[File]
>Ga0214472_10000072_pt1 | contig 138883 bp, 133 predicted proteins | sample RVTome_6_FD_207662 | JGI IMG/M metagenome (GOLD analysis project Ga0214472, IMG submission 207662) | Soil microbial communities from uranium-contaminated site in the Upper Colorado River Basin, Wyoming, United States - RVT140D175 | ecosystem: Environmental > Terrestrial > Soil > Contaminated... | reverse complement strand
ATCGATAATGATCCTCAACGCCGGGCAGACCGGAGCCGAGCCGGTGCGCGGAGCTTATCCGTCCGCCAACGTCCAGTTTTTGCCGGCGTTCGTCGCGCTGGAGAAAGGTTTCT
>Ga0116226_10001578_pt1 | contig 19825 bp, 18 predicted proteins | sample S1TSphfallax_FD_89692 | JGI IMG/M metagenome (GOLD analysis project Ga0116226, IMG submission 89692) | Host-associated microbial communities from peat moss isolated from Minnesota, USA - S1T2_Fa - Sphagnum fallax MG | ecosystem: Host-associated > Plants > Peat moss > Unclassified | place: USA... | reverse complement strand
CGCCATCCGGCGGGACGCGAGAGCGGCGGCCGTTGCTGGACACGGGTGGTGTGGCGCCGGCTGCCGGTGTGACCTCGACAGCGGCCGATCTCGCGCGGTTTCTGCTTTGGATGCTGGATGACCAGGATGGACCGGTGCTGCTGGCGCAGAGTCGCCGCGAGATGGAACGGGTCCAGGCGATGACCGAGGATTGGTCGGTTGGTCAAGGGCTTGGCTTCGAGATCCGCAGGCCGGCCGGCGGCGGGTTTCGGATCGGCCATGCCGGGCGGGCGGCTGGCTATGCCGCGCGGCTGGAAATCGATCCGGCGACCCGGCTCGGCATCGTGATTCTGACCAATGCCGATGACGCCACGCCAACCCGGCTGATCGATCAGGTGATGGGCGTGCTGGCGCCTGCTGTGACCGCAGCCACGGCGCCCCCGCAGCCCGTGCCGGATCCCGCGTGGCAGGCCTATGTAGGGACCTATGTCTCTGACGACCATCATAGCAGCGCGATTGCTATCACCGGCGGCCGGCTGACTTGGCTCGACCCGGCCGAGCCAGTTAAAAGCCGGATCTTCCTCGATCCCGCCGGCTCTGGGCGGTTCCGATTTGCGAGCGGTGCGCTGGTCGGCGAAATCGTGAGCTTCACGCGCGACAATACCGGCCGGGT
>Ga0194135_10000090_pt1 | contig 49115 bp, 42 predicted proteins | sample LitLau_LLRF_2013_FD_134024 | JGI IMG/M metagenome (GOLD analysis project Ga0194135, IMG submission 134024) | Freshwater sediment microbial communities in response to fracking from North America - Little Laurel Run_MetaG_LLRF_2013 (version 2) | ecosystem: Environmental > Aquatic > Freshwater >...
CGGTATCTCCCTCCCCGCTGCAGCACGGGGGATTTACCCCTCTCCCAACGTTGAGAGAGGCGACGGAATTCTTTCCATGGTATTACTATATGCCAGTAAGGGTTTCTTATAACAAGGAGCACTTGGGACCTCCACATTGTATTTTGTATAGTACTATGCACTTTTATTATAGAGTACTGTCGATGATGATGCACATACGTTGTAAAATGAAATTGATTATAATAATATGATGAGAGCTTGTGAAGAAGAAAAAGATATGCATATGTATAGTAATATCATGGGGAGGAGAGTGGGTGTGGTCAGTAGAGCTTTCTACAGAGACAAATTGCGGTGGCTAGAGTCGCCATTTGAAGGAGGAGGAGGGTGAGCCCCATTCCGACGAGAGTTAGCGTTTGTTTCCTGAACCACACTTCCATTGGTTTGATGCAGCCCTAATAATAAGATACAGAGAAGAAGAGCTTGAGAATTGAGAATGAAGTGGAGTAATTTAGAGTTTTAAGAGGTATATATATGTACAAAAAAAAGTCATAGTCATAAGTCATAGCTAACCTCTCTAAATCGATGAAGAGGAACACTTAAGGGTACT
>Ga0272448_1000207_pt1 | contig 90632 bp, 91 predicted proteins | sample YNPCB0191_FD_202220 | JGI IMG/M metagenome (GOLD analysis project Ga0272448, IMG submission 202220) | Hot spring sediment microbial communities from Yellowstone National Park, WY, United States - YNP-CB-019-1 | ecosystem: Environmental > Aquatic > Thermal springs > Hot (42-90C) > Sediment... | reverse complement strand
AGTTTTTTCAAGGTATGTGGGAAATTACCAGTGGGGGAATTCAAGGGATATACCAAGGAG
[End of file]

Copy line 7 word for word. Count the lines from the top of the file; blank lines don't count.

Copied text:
>Ga0272448_1000207_pt1 | contig 90632 bp, 91 predicted proteins | sample YNPCB0191_FD_202220 | JGI IMG/M metagenome (GOLD analysis project Ga0272448, IMG submission 202220) | Hot spring sediment microbial communities from Yellowstone National Park, WY, United States - YNP-CB-019-1 | ecosystem: Environmental > Aquatic > Thermal springs > Hot (42-90C) > Sediment... | reverse complement strand